dale from another. There are extensive areas of
heather moorland, especially in the south (Bolton
Abbey), north (Swaledale) and in the east above
Nidderdale. Here the Millstone Grit outcrops, notably
in the unearthly shapes of Brimham Rocks where weathering
has created almost sculptural features from the
rock. The gritstone also influences the character
of stone walls, barns and other buildings, distinguishing
them from some of the more westerly moorland areas.
Each of the dales has its own distinctive character.
In the north, Swaledale is perhaps the typical Yoredale
valley, with its sweeps of heather moorland on the
fell tops, its pattern of walls and field barns,
flower-rich meadows and small tight-knit villages.
Wensleydale is wider, with more varied landform
which creates some very enclosed areas. Bishopsdale
is broad, with lines of trees and small plantations
cutting across the dale, while Widdale has a rather
bleak and forbidding character with rough grazing
predominating and a number of rather incongruous
conifer plantations. Wharfedale and Littondale demonstrate
the typical Dales character of strong patterns of
walls and field barns on the valley floors, with
woodlands surviving on valley sides, and compact
villages of stone tucked into the hillsides, next
to winding rivers. Coverdale is quiet, dominated
by rough grazing, with many small streams cutting
down the hillsides while Dentdale, in the north
west, shows the influence of wetter, milder conditions,
with small fields bounded by hedges rather than
drystone walls contributing to a sheltered, softer,
more domestic landscape.
Dales in the south and west reflect the influence
of the underlying limestone. They are wide and open,
with rugged outcrops of light coloured rock and
pale green pastures, creating a distinctive combination
of light and colour. Ribblesdale is affected by
large quarries on the hillslopes, while Chapel-le-Dale
reveals the underlying rock dramatically, with broad
shelves of limestone on both sides. The hillsides,
walls, and isolated buildings all have a unity of
colour that creates a sense of openness and light.
predominant rock of the Dales is the Carboniferous
Limestone, formed about 300 million years ago. This
is overlain by 'Yoredale Facies' sedimentary rocks,
which are in turn overlain by Millstone Grit, which
forms a capping to some of the highest hills. The
region broadly coincides with the Askrigg Block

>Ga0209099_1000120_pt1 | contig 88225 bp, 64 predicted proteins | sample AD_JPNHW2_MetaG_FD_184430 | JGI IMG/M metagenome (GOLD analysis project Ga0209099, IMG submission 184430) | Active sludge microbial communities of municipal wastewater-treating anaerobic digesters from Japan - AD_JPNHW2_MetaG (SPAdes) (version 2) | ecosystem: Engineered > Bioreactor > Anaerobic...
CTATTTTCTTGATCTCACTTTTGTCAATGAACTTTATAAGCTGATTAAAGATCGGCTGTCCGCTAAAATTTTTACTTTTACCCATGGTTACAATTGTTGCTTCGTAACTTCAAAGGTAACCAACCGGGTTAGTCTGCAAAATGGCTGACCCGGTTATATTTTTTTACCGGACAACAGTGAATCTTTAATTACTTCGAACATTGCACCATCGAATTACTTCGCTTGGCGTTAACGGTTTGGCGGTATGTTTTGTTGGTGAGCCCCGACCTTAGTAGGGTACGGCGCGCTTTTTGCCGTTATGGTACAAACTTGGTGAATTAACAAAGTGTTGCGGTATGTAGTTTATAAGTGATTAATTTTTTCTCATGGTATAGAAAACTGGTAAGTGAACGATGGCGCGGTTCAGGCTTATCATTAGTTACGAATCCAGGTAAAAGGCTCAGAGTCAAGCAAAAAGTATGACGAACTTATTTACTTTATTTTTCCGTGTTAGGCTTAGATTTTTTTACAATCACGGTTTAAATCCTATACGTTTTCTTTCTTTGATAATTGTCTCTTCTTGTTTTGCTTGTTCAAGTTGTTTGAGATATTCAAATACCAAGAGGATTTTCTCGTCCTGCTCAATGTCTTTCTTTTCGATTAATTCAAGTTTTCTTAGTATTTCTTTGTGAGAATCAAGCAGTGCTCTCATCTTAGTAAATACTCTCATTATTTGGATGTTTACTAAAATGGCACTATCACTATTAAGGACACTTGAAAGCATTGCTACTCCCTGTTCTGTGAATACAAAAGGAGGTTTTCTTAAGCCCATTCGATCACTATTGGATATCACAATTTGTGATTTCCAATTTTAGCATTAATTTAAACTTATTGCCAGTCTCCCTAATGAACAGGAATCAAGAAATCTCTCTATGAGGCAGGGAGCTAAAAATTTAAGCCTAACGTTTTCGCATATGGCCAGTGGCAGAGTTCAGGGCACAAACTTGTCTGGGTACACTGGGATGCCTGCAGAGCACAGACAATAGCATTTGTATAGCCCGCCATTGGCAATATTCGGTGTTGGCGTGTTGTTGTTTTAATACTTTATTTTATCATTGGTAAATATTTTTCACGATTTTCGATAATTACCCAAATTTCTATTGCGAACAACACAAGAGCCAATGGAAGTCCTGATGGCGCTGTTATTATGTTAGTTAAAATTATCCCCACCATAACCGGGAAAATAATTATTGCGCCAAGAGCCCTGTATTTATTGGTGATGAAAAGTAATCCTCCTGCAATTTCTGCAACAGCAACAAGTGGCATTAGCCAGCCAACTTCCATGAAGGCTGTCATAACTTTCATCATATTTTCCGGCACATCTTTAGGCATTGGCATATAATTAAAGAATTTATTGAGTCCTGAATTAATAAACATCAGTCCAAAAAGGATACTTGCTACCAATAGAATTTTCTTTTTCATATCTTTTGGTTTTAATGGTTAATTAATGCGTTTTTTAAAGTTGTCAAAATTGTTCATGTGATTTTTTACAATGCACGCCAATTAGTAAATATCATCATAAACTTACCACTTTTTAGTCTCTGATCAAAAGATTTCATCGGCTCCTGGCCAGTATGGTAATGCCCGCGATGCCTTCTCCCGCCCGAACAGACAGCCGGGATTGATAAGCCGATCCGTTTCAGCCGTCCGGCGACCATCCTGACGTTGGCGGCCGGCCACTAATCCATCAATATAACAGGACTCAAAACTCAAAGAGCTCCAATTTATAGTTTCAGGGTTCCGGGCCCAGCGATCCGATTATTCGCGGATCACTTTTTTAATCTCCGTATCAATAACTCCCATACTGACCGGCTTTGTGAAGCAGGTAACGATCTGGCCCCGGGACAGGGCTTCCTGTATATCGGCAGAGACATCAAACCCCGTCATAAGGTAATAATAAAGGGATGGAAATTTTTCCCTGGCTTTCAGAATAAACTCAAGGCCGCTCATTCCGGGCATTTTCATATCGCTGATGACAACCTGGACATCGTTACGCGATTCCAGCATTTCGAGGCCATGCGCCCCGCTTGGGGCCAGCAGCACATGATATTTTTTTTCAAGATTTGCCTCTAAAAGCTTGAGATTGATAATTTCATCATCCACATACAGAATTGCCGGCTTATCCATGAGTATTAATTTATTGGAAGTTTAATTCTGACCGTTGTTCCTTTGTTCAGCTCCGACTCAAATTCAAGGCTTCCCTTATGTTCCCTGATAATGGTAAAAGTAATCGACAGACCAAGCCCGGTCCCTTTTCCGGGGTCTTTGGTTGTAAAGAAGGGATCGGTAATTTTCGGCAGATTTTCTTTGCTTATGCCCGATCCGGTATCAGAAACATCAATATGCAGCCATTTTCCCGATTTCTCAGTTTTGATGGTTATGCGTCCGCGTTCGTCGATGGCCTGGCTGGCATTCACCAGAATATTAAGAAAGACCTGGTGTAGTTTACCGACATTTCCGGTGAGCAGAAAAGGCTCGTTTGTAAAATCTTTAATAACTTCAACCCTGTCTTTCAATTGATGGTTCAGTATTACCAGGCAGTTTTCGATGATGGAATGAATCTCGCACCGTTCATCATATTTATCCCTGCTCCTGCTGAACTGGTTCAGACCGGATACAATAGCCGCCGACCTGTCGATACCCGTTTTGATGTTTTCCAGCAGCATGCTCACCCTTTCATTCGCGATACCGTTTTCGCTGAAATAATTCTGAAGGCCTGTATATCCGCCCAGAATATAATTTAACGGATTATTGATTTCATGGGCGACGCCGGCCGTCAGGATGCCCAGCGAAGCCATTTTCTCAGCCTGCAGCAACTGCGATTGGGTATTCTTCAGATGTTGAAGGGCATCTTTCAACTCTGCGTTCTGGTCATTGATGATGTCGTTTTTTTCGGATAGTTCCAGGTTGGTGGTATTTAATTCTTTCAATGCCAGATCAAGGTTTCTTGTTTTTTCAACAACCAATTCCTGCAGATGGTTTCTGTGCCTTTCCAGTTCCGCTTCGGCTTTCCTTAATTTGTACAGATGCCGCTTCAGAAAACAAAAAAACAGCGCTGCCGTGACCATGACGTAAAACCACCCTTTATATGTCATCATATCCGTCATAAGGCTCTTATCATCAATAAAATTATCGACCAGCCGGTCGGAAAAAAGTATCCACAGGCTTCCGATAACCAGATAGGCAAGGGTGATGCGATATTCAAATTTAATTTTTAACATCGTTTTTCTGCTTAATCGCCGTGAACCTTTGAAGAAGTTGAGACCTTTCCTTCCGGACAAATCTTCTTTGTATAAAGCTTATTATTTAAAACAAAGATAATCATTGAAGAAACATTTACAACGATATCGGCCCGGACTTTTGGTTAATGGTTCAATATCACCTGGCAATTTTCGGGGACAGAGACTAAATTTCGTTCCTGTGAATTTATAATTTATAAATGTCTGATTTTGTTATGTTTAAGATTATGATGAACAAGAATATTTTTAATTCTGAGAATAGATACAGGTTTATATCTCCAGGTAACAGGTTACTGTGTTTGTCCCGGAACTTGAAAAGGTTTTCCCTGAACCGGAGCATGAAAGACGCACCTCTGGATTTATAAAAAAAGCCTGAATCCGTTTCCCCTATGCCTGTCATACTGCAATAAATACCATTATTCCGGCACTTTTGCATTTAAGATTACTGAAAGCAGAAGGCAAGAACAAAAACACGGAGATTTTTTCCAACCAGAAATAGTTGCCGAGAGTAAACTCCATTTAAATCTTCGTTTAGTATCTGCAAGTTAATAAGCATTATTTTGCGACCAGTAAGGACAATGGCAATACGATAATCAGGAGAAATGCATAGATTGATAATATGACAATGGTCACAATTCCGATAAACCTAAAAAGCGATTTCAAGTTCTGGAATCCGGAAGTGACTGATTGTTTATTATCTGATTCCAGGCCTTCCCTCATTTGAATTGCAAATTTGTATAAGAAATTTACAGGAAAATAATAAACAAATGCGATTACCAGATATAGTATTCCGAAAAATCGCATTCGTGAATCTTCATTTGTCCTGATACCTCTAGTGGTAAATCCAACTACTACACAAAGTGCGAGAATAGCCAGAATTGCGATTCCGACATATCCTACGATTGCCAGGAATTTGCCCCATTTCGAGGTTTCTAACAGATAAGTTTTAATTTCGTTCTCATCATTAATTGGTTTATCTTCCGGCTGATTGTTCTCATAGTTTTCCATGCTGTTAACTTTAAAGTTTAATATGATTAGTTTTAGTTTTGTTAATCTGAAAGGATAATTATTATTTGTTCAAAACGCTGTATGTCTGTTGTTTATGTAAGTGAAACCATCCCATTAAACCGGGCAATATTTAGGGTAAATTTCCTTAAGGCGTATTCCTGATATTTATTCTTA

in which Carboniferous strata are generally flat-lying,
and not faulted or folded.
The Carboniferous Limestone comprises thick strong,
hard and compact beds of limestone interbedded with
mudstone. The limestone is predominantly grey in
colour, although it can vary from cream to dark
grey and the familiar white colour of the exposed
rock is due to the formation of a surface patina
resulting from weathering. The prominent bedding
planes of the rock can be seen in the locally extensive,
but nationally rate limestone pavements along valley
sides, and in notable outcrops and crags.
'Yoredale Facies' rocks (the name deriving from
the rocks of this area) consist of repeating layers
of alternating weak shales and hard sandstones and
limestones, with thin coal seams, which give rise
to the stepped topography which is such a distinctive
feature of dales such as Wensleydale, and creates
the dramatic profiles of Ingleborough and Pen-y-Ghent.
The bands of hard rock overlying softer rocks also
give rise to numerous waterfalls often with large
pools carved out in the softer rocks at their base.
Further north, the sandstones are more prominent,
and are locally a source of flagstones.
The thick beds of hard sandstone of the Millstone
Grit, have resisted the forces of glaciation and
form plateaux of high, exposed moorland, covered
with heath and upland bog, including Grassington
Moor, Barden Moor and Barden Fell in the south east,
and Great Shunner Fell in the north-west.
With the predominance of limestone, there are few
naturally occurring waterbodies. However, where
the overlying Carboniferous rocks have been eroded
away, inliers of the older rocks below occur, often
in the valley bottoms. These are the Silurian and
Ordovician mudstones, siltstones and greywacke.
They form the impermeable beds that underlie Malham
Tarn, and can be seen in part of Ribblesdale and
All the different rocks have been eroded and smoothed
by glacial activity; Wharfedale and Littondale show
the classic U-shape of glacial valleys. Deposits
of moraine resulted in the creation of Semer Water,
while elsewhere boulder clay has been deposited
and shaped into drumlins by the action of glaciers.
The extensive drumlin field around Ribblehead, for
example, is a remarkable hummocky landscape.
Glacial activity over the underlying limestone has
created the distinctive features of the classic
glacio-karst landscape, with outcrops, scars, gorges
(some with tufa deposits, as at Gordale Scar) and
erratics, while underneath, revealed only by sinkholes
and potholes, are some of the most extensive cave
systems in Europe
Ore deposits, principally of lead and barite, occur
in fissure veins associated with faults in Carboniferous
rocks. Mineralising occurs mainly between Settle
and Pateley Bridge, along Wharfedale and Nidderdale
to Wensleydale and Upper Swaledale.
and Cultural Influences
in this landscape has been slow and of limited impact
and as a result evidence remains of man's activities